two programmers as they begin to develop a rapport. In some situations
          you will find that you are working with a junior programmer who tends to
          get lost or has habits that need to be corrected. In these cases you do
          have to stiffle [sic] him a little, but it's for his own good (And in
          some cases your own sanity.) Other times you will be working with an
          equal and you will want to give him a little more rope to hang himself
          with. If he goes off on a tangent sometimes it is worthwhile to follow
          him and see where he is going. You may learn something. With a more
          senior person, you may find it best to just let him do whatever he does
          and ask a lot of questions along the way, "Why do you do it that way?"
          Etc. Lots of good stuff about this in the Williams and Kessler book
          (Most of the advice there is pretty good, although what works will vary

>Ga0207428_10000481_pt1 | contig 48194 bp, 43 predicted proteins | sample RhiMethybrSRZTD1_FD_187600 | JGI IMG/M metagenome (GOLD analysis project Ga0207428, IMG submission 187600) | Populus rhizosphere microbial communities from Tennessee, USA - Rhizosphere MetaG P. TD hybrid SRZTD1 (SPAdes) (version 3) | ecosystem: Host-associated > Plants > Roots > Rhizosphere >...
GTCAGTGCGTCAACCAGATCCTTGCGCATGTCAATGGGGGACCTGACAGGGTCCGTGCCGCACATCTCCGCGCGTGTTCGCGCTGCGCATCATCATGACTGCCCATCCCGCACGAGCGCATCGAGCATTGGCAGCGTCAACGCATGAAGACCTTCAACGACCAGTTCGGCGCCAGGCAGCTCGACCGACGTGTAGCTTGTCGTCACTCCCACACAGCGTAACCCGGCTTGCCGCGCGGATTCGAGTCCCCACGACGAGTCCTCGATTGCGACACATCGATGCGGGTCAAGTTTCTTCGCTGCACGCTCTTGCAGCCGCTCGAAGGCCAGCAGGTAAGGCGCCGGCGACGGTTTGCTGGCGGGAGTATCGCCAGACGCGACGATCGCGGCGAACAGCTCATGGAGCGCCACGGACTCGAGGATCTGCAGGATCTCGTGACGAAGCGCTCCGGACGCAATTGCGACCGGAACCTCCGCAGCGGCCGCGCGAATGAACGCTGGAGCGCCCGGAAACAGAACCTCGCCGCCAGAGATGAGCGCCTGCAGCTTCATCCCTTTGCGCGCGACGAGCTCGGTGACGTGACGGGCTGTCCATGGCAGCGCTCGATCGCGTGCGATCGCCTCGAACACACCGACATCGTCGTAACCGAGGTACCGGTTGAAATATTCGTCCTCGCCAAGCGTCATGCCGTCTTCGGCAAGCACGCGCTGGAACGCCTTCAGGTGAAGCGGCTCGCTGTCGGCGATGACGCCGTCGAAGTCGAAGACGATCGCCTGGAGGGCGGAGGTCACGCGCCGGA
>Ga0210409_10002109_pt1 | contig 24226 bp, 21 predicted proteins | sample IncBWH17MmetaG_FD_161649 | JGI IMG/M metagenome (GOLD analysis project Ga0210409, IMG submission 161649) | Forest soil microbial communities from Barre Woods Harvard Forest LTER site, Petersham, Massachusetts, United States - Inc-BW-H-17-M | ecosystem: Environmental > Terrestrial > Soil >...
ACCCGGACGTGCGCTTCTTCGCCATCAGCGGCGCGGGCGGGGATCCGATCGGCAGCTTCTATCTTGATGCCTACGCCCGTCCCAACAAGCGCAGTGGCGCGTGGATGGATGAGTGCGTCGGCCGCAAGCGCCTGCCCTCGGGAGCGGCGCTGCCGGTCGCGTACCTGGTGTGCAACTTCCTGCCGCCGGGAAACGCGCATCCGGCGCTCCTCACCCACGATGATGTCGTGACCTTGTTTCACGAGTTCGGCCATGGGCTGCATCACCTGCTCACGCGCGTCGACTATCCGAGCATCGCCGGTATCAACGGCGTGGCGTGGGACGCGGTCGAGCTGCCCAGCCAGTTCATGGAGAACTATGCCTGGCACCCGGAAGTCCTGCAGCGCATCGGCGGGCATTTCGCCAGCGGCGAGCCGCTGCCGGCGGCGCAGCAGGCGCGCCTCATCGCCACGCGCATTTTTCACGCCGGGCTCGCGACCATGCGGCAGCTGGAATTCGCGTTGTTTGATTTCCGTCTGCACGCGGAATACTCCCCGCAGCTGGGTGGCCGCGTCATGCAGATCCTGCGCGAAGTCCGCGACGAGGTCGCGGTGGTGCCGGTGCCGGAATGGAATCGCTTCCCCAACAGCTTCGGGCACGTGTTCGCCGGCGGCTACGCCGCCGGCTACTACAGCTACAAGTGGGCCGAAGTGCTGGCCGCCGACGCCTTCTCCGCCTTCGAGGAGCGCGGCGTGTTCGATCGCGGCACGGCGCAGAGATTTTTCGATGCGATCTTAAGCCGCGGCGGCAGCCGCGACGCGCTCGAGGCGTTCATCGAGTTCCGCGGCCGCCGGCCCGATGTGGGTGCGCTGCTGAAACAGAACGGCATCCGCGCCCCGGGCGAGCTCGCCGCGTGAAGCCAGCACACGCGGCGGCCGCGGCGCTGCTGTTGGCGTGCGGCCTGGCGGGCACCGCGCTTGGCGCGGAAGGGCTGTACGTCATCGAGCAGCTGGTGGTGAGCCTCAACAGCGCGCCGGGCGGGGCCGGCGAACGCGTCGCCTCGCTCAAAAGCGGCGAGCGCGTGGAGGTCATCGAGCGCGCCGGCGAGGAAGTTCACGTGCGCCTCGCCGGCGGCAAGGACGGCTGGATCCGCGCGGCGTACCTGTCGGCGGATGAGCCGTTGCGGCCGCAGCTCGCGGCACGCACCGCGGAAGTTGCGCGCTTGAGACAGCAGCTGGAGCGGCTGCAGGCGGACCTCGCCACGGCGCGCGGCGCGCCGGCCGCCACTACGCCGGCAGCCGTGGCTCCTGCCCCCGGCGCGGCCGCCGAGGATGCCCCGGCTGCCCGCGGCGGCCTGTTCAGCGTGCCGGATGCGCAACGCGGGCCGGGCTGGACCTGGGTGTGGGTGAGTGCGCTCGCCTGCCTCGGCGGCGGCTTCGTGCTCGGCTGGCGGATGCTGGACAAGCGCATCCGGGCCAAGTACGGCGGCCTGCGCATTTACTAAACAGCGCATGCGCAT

with personalities.)
        • Adrian Howard
          On 17 Jul 2006, at 05:27, Chris wrote: [snip] ... I ve found the opposite to be true. You have more than one person coming up with ideas :-) Adrian
          Message 4 of 6 , Jul 17, 2006
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            On 17 Jul 2006, at 05:27, Chris wrote:
            [snip]
            > On making mistakes: I find private mistakes are always easier to
            > confront than public mistakes.
            >
            > This suggests to me that pair-programming will suppress some
            > innovation as the activity is necessarily 'public' and risk-taking
            > (for example, playing with design and algorithm alternatives) will be
            > constrained.

            I've found the opposite to be true. You have more than one person
            coming up with ideas :-)

            Adrian
          • Matisse Enzer
            Anyone else running Perl under CruiseControl? I wrote an experimental script to produce the XML output that CruiseControl knows how to handle - my toy script
            Message 5 of 6 , Jan 21, 2007
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              Anyone else running Perl under CruiseControl?

              I wrote an experimental script to produce the XML output that
              CruiseControl knows how to handle - my toy script uses